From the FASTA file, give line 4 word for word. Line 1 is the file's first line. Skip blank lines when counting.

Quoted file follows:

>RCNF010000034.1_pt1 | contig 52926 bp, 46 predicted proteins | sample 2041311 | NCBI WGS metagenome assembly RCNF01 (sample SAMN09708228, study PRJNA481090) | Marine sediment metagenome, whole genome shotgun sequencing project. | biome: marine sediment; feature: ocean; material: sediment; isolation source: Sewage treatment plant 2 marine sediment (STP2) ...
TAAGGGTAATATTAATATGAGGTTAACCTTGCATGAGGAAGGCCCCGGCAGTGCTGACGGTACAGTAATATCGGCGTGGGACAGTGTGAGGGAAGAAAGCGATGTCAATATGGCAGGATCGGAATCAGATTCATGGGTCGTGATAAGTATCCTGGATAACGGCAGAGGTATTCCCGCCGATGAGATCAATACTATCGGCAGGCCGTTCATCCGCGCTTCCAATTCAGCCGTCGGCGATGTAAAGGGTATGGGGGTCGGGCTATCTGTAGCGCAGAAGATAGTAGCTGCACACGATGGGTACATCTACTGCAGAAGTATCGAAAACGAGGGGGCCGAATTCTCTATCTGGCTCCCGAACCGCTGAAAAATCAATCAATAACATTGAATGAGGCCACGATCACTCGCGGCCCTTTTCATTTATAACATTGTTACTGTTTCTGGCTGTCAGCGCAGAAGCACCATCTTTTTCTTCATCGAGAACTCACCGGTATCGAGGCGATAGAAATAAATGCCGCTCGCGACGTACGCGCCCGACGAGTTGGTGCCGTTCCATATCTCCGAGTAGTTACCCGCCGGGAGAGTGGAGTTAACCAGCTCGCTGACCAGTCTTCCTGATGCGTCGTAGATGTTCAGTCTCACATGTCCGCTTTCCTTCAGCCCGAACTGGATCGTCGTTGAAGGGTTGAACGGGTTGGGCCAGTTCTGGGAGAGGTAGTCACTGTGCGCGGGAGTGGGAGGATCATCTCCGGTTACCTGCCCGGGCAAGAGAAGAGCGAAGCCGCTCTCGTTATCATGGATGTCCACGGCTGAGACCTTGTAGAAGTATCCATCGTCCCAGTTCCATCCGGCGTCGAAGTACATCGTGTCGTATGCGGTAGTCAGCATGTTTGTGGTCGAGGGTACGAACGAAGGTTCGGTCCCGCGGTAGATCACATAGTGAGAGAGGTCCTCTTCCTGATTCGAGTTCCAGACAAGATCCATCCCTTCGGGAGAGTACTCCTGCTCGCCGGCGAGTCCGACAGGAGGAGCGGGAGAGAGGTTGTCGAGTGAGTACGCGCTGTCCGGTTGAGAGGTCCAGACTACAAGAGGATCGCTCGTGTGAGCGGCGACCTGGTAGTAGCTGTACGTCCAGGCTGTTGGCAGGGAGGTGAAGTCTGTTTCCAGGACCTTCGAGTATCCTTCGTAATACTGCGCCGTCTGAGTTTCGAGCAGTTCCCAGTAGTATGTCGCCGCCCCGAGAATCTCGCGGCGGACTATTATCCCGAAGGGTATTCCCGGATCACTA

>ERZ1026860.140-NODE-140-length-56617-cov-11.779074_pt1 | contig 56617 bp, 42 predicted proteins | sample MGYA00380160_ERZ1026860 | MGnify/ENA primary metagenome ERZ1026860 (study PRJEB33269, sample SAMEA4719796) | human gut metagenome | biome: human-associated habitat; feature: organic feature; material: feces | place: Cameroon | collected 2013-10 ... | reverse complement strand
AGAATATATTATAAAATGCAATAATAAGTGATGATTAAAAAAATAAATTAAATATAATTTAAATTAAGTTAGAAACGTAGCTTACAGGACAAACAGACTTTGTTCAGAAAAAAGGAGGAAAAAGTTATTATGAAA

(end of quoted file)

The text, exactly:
AGAATATATTATAAAATGCAATAATAAGTGATGATTAAAAAAATAAATTAAATATAATTTAAATTAAGTTAGAAACGTAGCTTACAGGACAAACAGACTTTGTTCAGAAAAAAGGAGGAAAAAGTTATTATGAAA